The good news is that that rabbit hole is brighter now; it has landing strips by it and it’s not as bumpy, deep or as curvy as it used to be. My descents into it are less intense and more fleeting. It’s more of a gopher hole. But the gopher holes are everywhere and they’re in my garden.

Instead of tending to my gopher holes, instead of sealing them up or planting a flower in them, I look over the fence, into someone else’s garden and I start to think about where an azalea would look good to cover up that ugly corner; or that a shade tree would do well to keep from burning up the astilbe… My, she doesn’t know how to tend to her garden; she’s got shade plants in full sun… her kids are likely on drugs too… that son is a mess… I thought my mom was weird … her mother is a trip…

… and there we go again. Me thinking about someone else’s crap instead of my own. Me transferring my energy and my thoughts and my precious little time left on this planet to someone else, someone who’s into the drama, who’s into the distraction and who’s not able to understand my “brand” of help; or my timing.

People need to work at their own pace and just because I can see all the traps and falls awaiting that person, it doesn’t mean 1) she can or 2) he cares. Sometimes the elixir of someone else’s problems or issues are SO important strong that they keep us from working on ourselves. As I said to a friend this morning, fully aware of all the trappings of the drama I’m hovering over, “I love decorating someone else’s house…”

What else this means is that I stop the narrative I’ve been telling about my life. I’m 47. It’s time I put things in their boxes and ship them off for the garbage dump (or the book). My story of who I am and how I got here is precious to me, yes, but it doesn’t define me and it needn’t hold me hostage anymore. I’m not just the result of my parents’ union; I have transcended that — years ago — and I am a fully functional adult female human who has co-created three more humans. I am more than 1967 – 1990; so much more. I am 1991 – 2003; and 2003 to now, and counting. I look back at the time I feel I have squandered worrying about my mother and father, about “reputation” and about fear.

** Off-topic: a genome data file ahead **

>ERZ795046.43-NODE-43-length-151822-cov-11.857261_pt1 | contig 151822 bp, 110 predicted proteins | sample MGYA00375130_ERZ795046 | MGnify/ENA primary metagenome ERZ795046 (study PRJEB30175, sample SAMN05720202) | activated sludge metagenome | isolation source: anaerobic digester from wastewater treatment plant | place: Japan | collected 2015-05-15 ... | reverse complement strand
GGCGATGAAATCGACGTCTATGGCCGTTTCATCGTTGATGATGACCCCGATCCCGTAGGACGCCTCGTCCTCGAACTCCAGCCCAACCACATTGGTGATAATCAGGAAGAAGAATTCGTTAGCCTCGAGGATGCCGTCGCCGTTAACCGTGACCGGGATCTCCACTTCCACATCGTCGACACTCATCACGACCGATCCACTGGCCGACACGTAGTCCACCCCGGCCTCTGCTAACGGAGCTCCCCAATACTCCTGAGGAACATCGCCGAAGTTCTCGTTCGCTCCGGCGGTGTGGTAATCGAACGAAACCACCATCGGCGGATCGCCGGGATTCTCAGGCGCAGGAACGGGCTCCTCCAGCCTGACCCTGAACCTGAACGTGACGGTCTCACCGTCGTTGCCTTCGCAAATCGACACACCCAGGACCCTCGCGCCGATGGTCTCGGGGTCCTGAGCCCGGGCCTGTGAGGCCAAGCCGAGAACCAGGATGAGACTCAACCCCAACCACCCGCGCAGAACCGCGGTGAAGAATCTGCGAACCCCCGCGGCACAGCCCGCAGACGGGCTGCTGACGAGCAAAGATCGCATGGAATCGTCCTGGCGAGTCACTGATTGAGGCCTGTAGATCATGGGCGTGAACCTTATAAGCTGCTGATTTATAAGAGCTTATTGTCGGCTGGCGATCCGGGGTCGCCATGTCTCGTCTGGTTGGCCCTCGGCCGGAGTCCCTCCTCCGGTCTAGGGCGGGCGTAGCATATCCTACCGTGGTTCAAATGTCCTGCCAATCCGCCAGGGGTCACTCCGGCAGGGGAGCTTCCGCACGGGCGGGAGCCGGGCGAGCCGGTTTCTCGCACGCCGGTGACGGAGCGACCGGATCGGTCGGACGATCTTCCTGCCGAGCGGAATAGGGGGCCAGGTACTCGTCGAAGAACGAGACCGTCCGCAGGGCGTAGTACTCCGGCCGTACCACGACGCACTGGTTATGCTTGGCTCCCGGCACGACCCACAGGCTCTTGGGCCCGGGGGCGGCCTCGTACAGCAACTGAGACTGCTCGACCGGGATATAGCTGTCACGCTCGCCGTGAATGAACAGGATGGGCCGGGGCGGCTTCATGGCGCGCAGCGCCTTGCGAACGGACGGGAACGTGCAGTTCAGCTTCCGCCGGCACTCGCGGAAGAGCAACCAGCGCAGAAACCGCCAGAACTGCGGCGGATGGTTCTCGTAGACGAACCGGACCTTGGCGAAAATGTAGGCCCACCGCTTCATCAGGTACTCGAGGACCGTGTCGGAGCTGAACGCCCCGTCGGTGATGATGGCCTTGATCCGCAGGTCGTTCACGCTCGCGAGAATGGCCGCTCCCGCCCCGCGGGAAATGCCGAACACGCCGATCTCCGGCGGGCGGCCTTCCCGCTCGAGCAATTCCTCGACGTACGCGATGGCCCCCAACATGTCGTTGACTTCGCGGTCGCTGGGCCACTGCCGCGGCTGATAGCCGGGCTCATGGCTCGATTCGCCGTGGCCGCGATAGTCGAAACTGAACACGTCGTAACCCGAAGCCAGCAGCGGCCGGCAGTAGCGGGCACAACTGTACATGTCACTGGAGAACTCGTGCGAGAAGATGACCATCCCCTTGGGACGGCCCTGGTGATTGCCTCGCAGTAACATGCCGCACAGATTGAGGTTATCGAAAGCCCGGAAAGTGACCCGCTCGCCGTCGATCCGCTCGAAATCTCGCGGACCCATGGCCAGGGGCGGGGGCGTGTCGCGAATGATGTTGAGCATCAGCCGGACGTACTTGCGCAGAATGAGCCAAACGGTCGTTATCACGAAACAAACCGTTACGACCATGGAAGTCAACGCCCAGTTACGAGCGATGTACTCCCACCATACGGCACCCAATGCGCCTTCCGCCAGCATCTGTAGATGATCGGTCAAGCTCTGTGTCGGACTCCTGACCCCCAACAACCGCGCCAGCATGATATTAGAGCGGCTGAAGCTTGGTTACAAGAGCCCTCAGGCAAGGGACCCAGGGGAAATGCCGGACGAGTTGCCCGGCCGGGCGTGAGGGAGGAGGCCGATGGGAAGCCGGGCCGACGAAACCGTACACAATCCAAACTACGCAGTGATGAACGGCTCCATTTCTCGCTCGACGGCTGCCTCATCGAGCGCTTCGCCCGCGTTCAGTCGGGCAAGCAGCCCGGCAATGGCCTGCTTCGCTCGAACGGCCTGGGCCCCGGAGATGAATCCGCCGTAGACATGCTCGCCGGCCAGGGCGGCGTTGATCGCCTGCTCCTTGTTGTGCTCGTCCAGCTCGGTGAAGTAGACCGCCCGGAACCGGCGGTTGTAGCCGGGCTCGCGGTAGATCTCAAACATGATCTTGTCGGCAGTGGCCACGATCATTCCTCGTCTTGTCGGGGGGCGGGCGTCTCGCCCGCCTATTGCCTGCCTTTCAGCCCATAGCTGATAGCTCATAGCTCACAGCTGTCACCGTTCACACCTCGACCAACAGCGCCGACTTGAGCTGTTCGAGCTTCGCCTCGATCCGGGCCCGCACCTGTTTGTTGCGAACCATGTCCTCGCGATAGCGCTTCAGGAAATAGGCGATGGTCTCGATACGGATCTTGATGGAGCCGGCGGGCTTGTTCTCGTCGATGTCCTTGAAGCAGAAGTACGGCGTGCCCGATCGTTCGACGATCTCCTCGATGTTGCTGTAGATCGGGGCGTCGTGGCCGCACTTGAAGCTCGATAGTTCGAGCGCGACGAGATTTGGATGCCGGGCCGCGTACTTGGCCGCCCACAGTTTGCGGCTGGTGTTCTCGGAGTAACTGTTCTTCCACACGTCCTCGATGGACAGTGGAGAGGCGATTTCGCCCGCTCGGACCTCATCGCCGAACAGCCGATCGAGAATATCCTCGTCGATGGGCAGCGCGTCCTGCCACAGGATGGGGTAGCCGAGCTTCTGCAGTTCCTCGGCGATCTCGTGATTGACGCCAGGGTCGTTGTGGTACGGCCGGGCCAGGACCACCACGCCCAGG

The only way I can, and you can, and your neighbor and your former friend or ex-spouse, or ex-lover, or former yoga student can fully achieve our own fantastic full-blown personhood is to learn from the past, not let it hold us back or down anymore, see it for what it has provided (a backdrop, that is all — and that backdrop changes with the set of our stories!), and move on, with gratitude for all it has provided. We can leave that garden where it is without regret — and that is hard!

Leave that garden in the sun or in the shadows, in a state of flourish or disrepair, but walk away from it nevertheless. It’s not our garden anymore, and the garden that IS ours, needs us. We can walk into our own garden, as modest as it is, and tend to it. Talk to it, let the sun in and the rain fall. We can see it in the greater landscape with all the other gardens, in their own individual growths, and we can admire it all, while keeping the errant vines and the weeds out of ours. And we can step back. And we can see it grow.

Thank you.

 

Are You Responsible? Or Are You a Jerk?

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Years ago, I caught up with a friend who was evolving after a personal crisis and decided to join a 12-step program. He had been in the program for about six months and was sharing with me, as we walked off a soccer field, his journey toward self-discovery, self-confidence and self-pride.